©Word-Strong_2018


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When Fear Is Strong

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In the fear of the Lord there is strong confidence,

and his children will have a place of refuge.

The fear of the Lord is a fountain of life

to turn ⌊one⌋ away from the grasp of death. (Proverbs 14:26-27 GW)

(Context—Proverbs 14:14-33 GW)


The fear of God is often misunderstood. Western culture typically portrays fear as a weakness. It's certainly not seen as a strength. Think of the stories in horror and sci-fi movies that feed off fear as the main attraction and intrigue to keep viewers watching.

Some relegate the fear of God to being an Old Testament concept that no longer applies to followers of Jesus under the New Covenant of grace.

After all, when we see Jesus in the Gospels, we see a man who gives Himself as a sacrifice for the salvation of humanity—a gift of perfect love, and who heals people and has concern for the outcasts.

2 different fears

It's common for people to confuse the general idea of fear with the fear of God but they're different. The fear of God is not what is more typically in mind which is a fear of anxiety.

The simplest definition of the fear of God is reverence. But the fear of God, as expressed in several places in the Bible, speaks of respect, awe, holiness, and so much more. Similar phrases are found throughout the Bible, such as godly fear or the fear of the Lord, probably more than you might think. 

In these verses in Proverbs, the fear of God is "a fountain of life," and a place of refuge and strong confidence. The fear of God as a fountain of life is based in relationship with God and a personal response to His sovereignty as Almighty God.

The "strong confidence" comes from a trust in God because of who He is—much like a young child who looks up to and trusts in the strength of a parent. How many times has a child said something like, "My dad is bigger and stronger than your dad!"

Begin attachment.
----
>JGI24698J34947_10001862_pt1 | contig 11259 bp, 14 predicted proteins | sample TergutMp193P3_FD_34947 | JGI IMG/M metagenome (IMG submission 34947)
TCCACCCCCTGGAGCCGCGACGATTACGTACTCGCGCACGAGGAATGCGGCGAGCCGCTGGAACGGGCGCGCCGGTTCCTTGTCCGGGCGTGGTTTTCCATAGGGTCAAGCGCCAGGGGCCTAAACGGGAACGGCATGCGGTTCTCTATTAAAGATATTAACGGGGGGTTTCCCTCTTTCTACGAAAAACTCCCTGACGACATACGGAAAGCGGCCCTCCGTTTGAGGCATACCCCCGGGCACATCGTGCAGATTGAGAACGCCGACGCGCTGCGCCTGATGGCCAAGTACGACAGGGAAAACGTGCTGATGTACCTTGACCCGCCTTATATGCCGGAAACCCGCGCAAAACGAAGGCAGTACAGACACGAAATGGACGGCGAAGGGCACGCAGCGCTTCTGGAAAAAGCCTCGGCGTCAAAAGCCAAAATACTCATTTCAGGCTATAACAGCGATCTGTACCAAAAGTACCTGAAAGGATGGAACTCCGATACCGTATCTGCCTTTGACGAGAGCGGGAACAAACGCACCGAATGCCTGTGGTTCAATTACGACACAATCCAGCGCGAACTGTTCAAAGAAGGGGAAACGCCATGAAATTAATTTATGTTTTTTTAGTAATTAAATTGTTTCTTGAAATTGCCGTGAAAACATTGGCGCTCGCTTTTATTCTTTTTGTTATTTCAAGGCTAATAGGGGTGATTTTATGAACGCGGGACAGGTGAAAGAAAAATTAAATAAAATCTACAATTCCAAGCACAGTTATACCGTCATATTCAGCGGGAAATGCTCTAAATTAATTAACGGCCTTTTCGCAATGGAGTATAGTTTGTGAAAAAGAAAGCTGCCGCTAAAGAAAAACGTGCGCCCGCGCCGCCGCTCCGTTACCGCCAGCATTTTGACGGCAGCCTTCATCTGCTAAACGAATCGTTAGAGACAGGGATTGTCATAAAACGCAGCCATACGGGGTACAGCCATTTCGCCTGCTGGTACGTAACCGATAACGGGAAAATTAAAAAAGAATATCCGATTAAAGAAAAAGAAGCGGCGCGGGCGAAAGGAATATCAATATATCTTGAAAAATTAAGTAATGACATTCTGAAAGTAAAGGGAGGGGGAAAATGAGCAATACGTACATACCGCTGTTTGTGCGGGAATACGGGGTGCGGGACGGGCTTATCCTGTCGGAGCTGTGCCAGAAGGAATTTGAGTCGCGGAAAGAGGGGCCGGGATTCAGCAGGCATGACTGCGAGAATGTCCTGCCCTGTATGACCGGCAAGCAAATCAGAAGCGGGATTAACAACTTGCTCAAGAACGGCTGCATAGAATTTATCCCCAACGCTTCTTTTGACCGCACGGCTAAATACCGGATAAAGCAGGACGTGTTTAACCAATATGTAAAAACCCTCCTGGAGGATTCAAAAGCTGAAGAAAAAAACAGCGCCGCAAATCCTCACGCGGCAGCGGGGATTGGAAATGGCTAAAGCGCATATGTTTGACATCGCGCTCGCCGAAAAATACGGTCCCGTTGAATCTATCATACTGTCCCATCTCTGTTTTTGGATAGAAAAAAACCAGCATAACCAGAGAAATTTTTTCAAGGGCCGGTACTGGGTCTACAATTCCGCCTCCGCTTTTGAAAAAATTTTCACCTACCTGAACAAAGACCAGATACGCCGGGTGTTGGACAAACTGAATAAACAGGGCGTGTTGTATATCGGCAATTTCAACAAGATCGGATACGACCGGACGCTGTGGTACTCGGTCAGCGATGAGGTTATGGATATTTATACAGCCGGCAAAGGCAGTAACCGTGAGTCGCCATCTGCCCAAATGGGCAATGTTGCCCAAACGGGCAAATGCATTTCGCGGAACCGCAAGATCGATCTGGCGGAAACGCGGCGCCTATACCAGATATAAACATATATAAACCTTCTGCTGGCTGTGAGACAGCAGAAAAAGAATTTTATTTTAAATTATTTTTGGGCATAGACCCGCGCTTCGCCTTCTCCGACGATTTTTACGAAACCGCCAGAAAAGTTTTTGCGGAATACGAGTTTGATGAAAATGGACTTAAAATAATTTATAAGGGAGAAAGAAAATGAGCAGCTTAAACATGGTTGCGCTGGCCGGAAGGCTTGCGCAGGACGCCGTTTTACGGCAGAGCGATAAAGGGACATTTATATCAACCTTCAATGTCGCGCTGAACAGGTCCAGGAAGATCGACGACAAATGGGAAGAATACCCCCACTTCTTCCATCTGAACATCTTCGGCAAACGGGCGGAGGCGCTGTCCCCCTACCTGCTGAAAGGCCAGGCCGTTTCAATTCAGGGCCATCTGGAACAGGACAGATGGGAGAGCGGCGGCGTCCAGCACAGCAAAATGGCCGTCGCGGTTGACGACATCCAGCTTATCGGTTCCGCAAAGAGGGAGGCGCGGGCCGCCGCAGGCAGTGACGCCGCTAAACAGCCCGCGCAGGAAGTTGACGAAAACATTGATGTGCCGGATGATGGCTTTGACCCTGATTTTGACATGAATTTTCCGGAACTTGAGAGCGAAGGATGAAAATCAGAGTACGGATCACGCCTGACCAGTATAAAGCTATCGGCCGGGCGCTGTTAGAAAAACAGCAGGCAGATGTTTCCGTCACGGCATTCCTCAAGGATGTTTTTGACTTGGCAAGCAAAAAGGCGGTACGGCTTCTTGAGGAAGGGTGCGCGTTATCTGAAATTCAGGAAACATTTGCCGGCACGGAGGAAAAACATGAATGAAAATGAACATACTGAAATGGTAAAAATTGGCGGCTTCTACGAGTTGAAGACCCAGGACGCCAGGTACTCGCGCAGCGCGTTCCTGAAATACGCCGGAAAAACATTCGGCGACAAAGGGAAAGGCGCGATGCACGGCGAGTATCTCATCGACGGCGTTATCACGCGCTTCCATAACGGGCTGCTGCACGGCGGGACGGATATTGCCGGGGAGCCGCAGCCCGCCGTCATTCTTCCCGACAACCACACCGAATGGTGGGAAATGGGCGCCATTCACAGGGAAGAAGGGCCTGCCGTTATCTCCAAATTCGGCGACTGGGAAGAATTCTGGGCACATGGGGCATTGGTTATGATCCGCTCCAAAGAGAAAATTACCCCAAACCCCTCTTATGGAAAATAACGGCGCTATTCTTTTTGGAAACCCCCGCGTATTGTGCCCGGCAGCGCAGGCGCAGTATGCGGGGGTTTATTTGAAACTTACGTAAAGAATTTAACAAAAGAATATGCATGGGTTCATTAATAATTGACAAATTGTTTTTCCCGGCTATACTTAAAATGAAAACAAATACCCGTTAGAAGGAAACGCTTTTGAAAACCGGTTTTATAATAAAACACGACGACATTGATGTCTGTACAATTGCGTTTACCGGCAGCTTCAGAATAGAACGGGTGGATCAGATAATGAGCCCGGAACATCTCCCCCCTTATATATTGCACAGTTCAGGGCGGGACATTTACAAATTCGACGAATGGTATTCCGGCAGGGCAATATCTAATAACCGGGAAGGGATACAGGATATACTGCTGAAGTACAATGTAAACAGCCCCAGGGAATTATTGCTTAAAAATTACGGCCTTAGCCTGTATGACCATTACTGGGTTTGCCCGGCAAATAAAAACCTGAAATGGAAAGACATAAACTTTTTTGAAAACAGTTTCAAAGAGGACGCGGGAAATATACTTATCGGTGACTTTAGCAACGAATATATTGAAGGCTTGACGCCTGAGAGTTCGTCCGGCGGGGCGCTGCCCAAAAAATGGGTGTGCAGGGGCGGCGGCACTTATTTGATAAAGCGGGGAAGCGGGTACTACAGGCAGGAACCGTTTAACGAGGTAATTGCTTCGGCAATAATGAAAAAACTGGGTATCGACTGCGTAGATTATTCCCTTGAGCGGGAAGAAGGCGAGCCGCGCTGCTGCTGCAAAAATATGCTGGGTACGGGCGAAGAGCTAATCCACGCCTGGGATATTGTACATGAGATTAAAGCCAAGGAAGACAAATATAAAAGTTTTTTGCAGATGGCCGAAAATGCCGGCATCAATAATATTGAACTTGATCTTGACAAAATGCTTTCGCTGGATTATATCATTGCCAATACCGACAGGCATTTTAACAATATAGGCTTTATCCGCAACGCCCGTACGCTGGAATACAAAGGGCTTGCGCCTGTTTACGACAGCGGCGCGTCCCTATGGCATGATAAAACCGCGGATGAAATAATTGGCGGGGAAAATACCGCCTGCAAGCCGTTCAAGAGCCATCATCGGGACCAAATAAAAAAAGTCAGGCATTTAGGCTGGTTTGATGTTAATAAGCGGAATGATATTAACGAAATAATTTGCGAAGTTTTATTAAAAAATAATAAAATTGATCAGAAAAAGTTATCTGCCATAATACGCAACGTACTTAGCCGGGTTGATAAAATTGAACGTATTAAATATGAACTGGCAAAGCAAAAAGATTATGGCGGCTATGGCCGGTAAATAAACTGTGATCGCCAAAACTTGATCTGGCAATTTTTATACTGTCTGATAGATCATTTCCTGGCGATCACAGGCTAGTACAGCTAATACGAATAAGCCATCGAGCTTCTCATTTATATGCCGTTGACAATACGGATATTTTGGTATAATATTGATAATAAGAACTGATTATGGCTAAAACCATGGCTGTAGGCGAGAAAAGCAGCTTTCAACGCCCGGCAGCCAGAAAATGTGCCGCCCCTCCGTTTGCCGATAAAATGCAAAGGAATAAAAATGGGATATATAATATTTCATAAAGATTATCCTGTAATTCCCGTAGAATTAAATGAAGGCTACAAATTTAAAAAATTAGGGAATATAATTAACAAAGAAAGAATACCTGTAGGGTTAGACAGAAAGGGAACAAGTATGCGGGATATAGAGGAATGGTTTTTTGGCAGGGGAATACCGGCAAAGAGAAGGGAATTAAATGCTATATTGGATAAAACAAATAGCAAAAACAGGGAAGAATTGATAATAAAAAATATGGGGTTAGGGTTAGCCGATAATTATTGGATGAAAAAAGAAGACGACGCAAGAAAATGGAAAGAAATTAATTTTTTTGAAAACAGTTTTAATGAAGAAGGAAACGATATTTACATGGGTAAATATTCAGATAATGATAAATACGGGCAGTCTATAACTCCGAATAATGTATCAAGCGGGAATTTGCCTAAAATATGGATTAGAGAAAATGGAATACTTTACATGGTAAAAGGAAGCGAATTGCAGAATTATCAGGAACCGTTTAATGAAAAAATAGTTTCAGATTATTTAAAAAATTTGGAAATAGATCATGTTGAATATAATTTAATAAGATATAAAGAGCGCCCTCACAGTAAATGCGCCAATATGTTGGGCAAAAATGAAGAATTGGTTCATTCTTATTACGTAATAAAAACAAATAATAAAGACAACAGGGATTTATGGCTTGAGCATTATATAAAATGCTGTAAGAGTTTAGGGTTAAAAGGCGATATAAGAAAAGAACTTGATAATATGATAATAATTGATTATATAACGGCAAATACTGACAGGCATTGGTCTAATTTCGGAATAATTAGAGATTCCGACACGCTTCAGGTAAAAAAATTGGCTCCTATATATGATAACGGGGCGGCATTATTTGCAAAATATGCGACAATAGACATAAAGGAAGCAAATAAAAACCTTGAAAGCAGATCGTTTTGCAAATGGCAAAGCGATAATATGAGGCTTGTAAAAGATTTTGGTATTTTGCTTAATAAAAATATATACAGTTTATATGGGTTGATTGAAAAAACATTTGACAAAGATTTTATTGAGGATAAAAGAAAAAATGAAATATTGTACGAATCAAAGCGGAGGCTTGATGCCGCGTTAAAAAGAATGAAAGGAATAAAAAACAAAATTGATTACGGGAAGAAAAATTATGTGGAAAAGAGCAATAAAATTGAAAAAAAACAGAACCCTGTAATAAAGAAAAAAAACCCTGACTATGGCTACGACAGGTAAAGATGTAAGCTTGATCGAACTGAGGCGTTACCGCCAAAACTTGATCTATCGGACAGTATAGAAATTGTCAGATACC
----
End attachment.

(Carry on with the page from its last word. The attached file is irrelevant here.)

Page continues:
Many times in Scripture, the Lord is described as a place of refuge. This is not an actual physical place of security but a sense of safety and rest based on a trusting relationship with God. God is sovereign, He rules over all and is greater than all and He can always be trusted.

How can the fear of God be a "fountain of life?"

God is the Creator and Originator of all life. When a person has a worshipful awe and respect of God, they tap into the One who truly holds our life in His hands, as the children's song goes.

Here is something Jesus said about fearing God and anxious fear—

Don’t be afraid of those who kill the body but cannot kill the soul. Instead, fear the one who can destroy both body and soul in hell.
“Aren’t two sparrows sold for a penny? Not one of them will fall to the ground without your Father’s permission. Every hair on your head has been counted. Don’t be afraid! You are worth more than many sparrows. (Matt 10:28-31 GW)

Jesus declares that the fear of God is stronger and more valuable than the anxious fear we may have of others. So, the fear of God—reverence for God—is a counter to anxious fear.

This is what the apostle John refers to when he says—

There is no fear in love, but perfect love casts out fear. For fear has to do with punishment, and whoever fears has not been perfected in love. (1 John 4:18)

One last thought on the fear of God as a fountain of life—the book of Proverbs begins with this—

The fear of the Lord is the beginning of knowledge. (Prov 1:7 GW)

The fear of God—or the fear of the Lord—is a loving awe and respect for Him—a perfect love that pushes out anxious fear when we choose to trust in the Lord.

(see below for more on the fear of God)

Reflection—

Which do you choose to rule over your heart and life? Anxious fear or the fear of God? Jesus declares that the fear of God is stronger and more valuable than the anxious fear we may have of others.

Prayer Focus—

If anxious fear seems to have a strong grip in your life, consciously and prayerfully remind yourself of God's greatness, His sovereignty over all, and His perfect love. Look up all the references to the fear of God (fear of the Lord) and consider these truths as you pray and entrust your life to the Lord.

©Word-Strong_2018


Here are some previous posts related to the fear of God—

The Purpose and Value of Proverbs

Honor and Respect

Taste and See